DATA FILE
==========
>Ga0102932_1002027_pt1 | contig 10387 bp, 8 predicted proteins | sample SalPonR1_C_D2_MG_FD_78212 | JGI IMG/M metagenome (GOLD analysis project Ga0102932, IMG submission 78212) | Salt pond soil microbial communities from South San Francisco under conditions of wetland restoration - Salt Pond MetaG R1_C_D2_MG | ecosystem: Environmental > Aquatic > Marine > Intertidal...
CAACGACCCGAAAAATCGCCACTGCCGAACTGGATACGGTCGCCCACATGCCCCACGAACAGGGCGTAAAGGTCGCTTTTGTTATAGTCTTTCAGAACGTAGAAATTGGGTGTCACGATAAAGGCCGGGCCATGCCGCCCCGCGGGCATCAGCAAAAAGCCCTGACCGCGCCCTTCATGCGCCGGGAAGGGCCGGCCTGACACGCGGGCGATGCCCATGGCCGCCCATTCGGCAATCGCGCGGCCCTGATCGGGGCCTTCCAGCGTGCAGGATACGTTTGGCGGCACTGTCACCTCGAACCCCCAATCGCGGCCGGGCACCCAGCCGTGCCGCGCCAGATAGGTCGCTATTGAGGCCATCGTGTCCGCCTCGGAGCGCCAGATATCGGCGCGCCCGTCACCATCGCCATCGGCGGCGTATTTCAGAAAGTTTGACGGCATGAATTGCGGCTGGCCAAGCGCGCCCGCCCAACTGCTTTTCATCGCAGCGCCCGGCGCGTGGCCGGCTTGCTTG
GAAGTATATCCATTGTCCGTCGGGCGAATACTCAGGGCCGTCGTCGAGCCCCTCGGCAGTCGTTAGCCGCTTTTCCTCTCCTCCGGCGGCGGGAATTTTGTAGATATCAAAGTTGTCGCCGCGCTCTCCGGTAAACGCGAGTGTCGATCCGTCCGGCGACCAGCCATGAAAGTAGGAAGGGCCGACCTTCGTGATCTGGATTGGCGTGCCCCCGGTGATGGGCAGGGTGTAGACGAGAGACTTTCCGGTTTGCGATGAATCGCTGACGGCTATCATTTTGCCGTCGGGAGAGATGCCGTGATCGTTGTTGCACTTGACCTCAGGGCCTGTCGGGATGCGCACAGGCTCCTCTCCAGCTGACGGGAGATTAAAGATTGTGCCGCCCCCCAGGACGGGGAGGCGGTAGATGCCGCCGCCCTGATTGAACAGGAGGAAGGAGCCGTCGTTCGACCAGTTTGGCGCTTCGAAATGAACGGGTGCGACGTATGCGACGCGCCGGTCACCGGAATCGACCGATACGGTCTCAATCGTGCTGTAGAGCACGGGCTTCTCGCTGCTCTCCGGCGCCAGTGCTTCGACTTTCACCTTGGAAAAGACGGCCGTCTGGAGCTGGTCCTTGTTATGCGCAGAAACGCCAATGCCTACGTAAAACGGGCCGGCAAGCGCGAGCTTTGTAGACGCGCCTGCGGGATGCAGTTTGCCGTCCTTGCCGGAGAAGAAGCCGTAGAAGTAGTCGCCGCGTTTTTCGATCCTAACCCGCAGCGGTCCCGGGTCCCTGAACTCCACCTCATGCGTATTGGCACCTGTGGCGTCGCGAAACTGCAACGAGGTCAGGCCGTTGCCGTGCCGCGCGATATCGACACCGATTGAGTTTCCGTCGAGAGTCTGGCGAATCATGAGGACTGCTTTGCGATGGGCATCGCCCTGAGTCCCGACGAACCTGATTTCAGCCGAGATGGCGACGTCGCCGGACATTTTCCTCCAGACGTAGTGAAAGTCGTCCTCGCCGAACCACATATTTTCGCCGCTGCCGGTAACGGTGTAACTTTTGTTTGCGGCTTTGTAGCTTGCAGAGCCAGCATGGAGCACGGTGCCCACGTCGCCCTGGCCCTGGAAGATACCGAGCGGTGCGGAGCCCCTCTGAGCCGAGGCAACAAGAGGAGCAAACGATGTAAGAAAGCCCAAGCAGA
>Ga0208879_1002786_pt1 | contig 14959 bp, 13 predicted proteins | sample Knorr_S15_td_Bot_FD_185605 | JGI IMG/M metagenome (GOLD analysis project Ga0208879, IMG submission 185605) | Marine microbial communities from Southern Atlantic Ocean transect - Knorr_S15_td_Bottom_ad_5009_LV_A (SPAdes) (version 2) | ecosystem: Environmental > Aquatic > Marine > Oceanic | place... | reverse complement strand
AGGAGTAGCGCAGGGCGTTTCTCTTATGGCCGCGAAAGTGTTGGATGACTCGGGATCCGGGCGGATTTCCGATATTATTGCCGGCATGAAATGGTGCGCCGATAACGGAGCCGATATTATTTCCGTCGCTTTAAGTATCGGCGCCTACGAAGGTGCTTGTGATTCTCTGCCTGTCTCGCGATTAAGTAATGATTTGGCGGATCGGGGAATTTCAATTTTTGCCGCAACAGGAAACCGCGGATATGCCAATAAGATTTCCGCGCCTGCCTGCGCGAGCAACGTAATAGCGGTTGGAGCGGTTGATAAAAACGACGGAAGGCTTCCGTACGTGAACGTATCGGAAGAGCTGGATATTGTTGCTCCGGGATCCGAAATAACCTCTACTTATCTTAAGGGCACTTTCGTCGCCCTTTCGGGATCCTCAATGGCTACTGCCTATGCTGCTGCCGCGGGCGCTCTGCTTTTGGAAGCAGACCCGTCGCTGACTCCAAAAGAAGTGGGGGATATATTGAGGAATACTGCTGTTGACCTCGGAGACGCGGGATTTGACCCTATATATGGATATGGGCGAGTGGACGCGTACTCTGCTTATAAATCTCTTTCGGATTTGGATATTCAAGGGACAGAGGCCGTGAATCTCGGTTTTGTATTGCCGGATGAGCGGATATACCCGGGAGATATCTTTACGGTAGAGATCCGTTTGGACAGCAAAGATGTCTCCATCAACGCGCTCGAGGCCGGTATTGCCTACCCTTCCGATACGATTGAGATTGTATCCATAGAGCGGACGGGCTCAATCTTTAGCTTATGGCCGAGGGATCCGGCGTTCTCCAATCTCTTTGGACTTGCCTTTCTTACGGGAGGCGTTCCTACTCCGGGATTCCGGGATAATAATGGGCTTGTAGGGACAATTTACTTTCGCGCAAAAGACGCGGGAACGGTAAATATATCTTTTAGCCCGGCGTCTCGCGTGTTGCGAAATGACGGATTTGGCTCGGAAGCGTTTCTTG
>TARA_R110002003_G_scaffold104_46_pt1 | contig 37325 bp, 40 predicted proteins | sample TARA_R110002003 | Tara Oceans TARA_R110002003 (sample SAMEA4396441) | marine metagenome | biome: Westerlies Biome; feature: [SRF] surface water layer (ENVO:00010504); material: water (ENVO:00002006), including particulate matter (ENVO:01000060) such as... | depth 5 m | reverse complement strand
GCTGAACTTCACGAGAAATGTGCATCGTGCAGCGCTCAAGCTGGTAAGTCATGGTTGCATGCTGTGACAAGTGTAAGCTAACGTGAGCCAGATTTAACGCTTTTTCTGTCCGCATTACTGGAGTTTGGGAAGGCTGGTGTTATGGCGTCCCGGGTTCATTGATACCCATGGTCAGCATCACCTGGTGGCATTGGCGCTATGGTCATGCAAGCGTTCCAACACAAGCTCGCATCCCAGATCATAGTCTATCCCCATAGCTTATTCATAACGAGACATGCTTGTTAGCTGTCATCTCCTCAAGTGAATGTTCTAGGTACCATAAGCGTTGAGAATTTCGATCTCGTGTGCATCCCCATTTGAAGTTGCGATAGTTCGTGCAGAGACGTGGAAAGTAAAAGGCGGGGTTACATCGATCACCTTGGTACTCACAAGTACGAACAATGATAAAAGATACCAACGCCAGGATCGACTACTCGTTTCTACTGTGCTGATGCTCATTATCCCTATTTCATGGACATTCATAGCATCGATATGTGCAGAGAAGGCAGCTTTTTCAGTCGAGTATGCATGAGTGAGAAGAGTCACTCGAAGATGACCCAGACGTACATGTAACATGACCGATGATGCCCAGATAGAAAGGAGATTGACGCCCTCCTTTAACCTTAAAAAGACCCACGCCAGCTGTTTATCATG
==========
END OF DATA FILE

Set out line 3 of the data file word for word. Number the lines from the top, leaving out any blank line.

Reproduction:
GAAGTATATCCATTGTCCGTCGGGCGAATACTCAGGGCCGTCGTCGAGCCCCTCGGCAGTCGTTAGCCGCTTTTCCTCTCCTCCGGCGGCGGGAATTTTGTAGATATCAAAGTTGTCGCCGCGCTCTCCGGTAAACGCGAGTGTCGATCCGTCCGGCGACCAGCCATGAAAGTAGGAAGGGCCGACCTTCGTGATCTGGATTGGCGTGCCCCCGGTGATGGGCAGGGTGTAGACGAGAGACTTTCCGGTTTGCGATGAATCGCTGACGGCTATCATTTTGCCGTCGGGAGAGATGCCGTGATCGTTGTTGCACTTGACCTCAGGGCCTGTCGGGATGCGCACAGGCTCCTCTCCAGCTGACGGGAGATTAAAGATTGTGCCGCCCCCCAGGACGGGGAGGCGGTAGATGCCGCCGCCCTGATTGAACAGGAGGAAGGAGCCGTCGTTCGACCAGTTTGGCGCTTCGAAATGAACGGGTGCGACGTATGCGACGCGCCGGTCACCGGAATCGACCGATACGGTCTCAATCGTGCTGTAGAGCACGGGCTTCTCGCTGCTCTCCGGCGCCAGTGCTTCGACTTTCACCTTGGAAAAGACGGCCGTCTGGAGCTGGTCCTTGTTATGCGCAGAAACGCCAATGCCTACGTAAAACGGGCCGGCAAGCGCGAGCTTTGTAGACGCGCCTGCGGGATGCAGTTTGCCGTCCTTGCCGGAGAAGAAGCCGTAGAAGTAGTCGCCGCGTTTTTCGATCCTAACCCGCAGCGGTCCCGGGTCCCTGAACTCCACCTCATGCGTATTGGCACCTGTGGCGTCGCGAAACTGCAACGAGGTCAGGCCGTTGCCGTGCCGCGCGATATCGACACCGATTGAGTTTCCGTCGAGAGTCTGGCGAATCATGAGGACTGCTTTGCGATGGGCATCGCCCTGAGTCCCGACGAACCTGATTTCAGCCGAGATGGCGACGTCGCCGGACATTTTCCTCCAGACGTAGTGAAAGTCGTCCTCGCCGAACCACATATTTTCGCCGCTGCCGGTAACGGTGTAACTTTTGTTTGCGGCTTTGTAGCTTGCAGAGCCAGCATGGAGCACGGTGCCCACGTCGCCCTGGCCCTGGAAGATACCGAGCGGTGCGGAGCCCCTCTGAGCCGAGGCAACAAGAGGAGCAAACGATGTAAGAAAGCCCAAGCAGA